The history behind C. J. Sansom's Lamentation

08 March 2016

By Pan Macmillan

C. J. Sansom's sixth Shardlake novel, Lamentation, set us off on a quest to learn more about Catherine Parr, or Katherine, as her name is sometimes spelt. 

Apart from being the last of Henry VIII’s sixth wives and one of only two to outlive him, Katherine was also the first woman in England to publish in English under her own name – a huge feat and one which advanced the cause of women in literature.

She was deeply sympathetic to and well-read in the new Protestant faith and, in some respects, saw marriage to the king as fulfilling a religious duty: he had freed England from the rule of the Pope. Katherine believed that, with her guidance, she could prevent the king from lapsing back to Rome and possibly even advance the Protestant cause.

It was her second book, The Lamentation of a Sinner, which caused a breach in her marriage to Henry, despite the fact that Katherine favourably compared him to Moses. Although it would not be published until 1548, almost a year after the king’s death, the sentiments she expressed, and Katherine’s devotion to the ‘new’ religion, meant she came very close to disaster. It’s C. J. Sansom’s interpretation of this chain of events that lies at the heart of Lamentation.

The queen who 'survived' did so only by the skin of her teeth. And though the story of her life has been curiously neglected, she left an enduring impression on English history.



Discover more about Henry VIII's sixth wife in the first full-scale biography of Katherine Parr, Katherine the Queen by Linda Porter.

'Packed with intrigue and danger,' says A. N. Wilson, it illuminates the life of the queen history has largely forgotten – or at least misremembered.

Start reading Katherine the Queen


More Tudor history:

 Tudors

Rich in detail and atmosphere and told in vivid prose, Tudors recounts the transformation of England from a settled Catholic country to a Protestant superpower. It is the story of Henry VIII's cataclysmic break with Rome, and his relentless pursuit of both the perfect wife and the perfect heir; of how the brief reign of the teenage king, Edward VI, gave way to the violent reimposition of Catholicism and the stench of bonfires under 'Bloody Mary'. It tells, too, of the long reign of Elizabeth I, which, though marked by civil strife, plots against the queen and even an invasion force, finally brought stability.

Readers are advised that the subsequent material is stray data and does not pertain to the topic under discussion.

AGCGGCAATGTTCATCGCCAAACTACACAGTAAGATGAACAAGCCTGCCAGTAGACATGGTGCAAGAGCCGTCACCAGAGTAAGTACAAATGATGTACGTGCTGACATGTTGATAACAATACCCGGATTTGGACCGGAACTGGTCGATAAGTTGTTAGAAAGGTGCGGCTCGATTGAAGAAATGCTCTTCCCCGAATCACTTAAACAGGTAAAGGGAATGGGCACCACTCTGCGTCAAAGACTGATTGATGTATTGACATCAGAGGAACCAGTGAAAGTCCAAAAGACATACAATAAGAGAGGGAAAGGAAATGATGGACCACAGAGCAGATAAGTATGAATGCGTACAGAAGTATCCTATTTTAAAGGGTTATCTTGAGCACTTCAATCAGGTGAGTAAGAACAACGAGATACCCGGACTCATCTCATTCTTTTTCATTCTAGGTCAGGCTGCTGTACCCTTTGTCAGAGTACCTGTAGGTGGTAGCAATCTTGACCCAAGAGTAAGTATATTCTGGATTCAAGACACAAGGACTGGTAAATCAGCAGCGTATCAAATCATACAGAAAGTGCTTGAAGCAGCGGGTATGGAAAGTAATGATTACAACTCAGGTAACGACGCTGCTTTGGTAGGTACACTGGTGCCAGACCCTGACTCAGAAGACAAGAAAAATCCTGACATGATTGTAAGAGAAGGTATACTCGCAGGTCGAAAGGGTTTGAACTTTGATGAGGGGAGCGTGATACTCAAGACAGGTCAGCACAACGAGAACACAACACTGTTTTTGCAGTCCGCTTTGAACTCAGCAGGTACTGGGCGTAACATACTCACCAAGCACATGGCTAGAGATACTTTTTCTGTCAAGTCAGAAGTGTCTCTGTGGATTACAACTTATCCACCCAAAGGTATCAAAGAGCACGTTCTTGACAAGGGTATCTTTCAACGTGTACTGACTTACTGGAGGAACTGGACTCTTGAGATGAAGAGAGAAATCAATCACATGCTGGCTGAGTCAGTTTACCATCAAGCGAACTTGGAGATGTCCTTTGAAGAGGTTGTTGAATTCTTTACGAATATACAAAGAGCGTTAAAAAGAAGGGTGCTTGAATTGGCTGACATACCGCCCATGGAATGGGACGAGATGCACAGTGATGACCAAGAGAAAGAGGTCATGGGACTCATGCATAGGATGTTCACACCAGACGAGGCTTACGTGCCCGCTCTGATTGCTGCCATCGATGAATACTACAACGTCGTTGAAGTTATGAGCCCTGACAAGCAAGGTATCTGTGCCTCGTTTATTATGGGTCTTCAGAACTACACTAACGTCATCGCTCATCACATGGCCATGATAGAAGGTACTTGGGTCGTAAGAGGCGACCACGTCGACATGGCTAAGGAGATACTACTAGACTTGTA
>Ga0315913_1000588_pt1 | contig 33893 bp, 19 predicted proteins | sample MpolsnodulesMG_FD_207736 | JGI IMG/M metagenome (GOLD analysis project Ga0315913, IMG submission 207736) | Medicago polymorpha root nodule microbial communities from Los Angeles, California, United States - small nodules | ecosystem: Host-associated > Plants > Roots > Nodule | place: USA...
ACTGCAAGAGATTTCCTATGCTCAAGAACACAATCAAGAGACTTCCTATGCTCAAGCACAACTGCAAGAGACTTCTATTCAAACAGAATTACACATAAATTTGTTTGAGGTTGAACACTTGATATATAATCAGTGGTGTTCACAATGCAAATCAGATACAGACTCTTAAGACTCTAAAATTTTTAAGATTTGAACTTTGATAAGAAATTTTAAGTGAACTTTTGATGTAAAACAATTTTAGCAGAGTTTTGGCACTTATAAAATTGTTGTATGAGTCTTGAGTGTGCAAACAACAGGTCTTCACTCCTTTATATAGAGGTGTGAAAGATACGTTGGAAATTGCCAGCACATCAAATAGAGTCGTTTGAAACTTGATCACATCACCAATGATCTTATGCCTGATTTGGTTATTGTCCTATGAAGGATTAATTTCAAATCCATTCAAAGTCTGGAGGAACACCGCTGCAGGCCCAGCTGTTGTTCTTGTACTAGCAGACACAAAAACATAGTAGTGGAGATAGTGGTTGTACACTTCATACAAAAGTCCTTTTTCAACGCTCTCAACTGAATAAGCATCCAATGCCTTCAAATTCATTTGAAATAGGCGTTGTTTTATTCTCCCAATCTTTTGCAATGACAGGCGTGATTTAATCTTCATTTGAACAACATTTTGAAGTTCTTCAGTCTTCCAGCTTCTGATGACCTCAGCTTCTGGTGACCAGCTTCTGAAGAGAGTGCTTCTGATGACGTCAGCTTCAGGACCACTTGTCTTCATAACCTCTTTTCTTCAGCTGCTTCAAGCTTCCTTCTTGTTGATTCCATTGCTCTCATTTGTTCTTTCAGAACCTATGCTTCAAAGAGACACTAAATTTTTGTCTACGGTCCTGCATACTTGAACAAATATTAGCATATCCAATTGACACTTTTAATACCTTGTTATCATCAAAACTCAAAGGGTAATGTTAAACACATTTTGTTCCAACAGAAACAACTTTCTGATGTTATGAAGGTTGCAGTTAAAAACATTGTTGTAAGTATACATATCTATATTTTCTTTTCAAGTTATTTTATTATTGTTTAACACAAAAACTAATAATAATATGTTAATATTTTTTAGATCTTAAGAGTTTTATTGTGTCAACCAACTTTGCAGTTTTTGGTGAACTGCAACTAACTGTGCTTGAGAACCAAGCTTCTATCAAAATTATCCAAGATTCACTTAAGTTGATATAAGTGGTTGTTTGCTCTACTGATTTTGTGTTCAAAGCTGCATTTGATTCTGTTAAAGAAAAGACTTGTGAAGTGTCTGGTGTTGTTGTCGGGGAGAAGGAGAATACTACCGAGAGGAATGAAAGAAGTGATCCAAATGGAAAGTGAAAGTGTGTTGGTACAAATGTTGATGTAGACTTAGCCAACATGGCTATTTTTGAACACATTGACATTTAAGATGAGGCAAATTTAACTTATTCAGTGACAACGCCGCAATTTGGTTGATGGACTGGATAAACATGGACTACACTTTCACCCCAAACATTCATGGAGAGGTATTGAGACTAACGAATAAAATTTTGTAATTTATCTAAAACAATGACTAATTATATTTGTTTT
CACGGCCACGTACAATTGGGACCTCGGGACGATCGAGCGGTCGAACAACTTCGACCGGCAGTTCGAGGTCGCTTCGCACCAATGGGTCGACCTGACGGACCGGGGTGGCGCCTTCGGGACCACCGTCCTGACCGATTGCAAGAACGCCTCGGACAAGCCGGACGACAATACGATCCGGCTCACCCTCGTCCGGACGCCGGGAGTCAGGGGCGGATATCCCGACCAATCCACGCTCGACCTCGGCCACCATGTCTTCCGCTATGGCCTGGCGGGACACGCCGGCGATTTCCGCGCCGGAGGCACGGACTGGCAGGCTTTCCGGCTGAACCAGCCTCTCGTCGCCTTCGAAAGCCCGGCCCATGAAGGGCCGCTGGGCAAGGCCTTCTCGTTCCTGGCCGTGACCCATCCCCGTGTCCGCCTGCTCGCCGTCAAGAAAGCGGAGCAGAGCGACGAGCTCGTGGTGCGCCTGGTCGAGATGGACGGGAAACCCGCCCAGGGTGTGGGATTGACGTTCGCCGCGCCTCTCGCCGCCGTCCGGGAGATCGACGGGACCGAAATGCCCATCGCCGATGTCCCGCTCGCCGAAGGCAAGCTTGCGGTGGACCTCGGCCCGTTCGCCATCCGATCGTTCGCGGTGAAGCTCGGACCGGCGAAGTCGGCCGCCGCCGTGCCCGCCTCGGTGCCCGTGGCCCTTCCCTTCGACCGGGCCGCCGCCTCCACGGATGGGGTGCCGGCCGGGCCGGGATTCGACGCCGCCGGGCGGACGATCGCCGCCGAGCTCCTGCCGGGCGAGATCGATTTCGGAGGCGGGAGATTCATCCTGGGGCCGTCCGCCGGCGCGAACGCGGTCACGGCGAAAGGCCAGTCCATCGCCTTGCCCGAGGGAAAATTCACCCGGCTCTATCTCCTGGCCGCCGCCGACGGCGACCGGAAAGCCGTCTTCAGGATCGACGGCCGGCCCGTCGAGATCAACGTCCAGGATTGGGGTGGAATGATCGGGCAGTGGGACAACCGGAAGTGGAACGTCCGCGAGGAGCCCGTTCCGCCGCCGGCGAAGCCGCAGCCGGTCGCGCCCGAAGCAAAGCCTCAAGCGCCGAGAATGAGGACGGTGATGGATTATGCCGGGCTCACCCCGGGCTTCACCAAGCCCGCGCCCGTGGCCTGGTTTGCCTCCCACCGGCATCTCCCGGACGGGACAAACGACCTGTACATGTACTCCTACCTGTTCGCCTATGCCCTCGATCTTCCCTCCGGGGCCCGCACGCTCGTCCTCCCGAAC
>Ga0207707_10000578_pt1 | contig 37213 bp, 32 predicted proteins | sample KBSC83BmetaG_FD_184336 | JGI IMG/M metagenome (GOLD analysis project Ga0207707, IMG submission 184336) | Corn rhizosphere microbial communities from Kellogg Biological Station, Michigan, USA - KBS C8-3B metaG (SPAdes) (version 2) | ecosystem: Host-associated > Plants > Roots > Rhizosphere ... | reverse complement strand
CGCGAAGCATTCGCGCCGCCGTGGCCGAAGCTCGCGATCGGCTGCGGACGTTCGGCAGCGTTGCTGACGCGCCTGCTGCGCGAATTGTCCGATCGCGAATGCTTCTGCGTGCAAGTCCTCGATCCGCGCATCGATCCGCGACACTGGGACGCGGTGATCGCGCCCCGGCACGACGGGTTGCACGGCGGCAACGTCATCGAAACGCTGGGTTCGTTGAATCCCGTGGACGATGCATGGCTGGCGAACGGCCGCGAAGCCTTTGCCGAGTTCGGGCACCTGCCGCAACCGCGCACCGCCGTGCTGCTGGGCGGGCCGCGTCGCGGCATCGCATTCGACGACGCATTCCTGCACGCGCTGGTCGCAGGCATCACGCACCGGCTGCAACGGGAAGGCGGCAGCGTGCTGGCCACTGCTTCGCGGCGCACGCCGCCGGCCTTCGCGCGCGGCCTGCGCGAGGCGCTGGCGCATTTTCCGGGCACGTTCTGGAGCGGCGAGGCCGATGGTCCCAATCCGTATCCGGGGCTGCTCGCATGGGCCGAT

Read the first chapter
 

Crown of Thistles

The struggle between the fecund Stewarts and the barren Tudors is generally seen only in terms of the relationship between Elizabeth I and her cousin, Mary Queen of Scots. But very little has been said about the background to their intense rivalry. 

Crown of Thistles is the story of a divided family, of flamboyant kings and queens, cultured courts and tribal hatreds, blood feuds, rape and sexual licence on a breath-taking scale, and violent deaths. Linda Porter sheds new light on Henry VIII, his daughter, Elizabeth, and on his great-niece, Mary Queen of Scots.

Read the opening chapter 
 

The Genius of Shakespeare

Who was Shakespeare? Why has his writing endured? And what makes it so endlessly adaptable to different times and cultures? Exploring Shakespeare's life, including questions of authorship and autobiography, and charting how his legacy has grown over the centuries, this extraordinary book asks how Shakespeare has come to be such a powerful symbol of genius.

The Genius of Shakespeare is a fascinating biography of the life – and afterlife – of our greatest poet.

Read the first chapter
 

The Lost Tudor Princess

Royal Tudor blood ran in her veins. Some thought Margaret Douglas, Countess of Lennox, should be queen of England. 

She ranked high at the court of her uncle, Henry VIII, and was lady of honour to five of his wives. Beautiful and tempestuous, she created scandal - twice - by falling in love with unsuitable men. 

Throughout her life her dynastic ties to two crowns proved hazardous. A born political intriguer, she was imprisoned in the Tower of London three times, once under sentence of death. Her husband and son were brutally murdered, she warred with two queens, and proved instrumental in securing the Stuart succession to the throne of England for her grandson.

Find out more
 

Thomas Cromwell

Born a lowly tavern keeper's son, Cromwell rose swiftly through the ranks to become Henry VIII's right hand man, and one of the most powerful figures in Tudor history. The architect of England's break with the Roman Catholic Church and the dissolution of the monasteries, he oversaw seismic changes in England's history. Influential in securing Henry's controversial divorce from Catherine of Aragon, many believe he was also the ruthless force behind Anne Boleyn's downfall and subsequent execution.

Thomas Cromwell was also a loving husband, father and guardian, a witty and generous host, and a loyal and devoted servant. With fresh research and new insights into Cromwell's family life, his household and his close relationships, Tracy Borman tells the true story of Henry VIII's most faithful servant.

Find out more
Lamentation
Katherine the Queen

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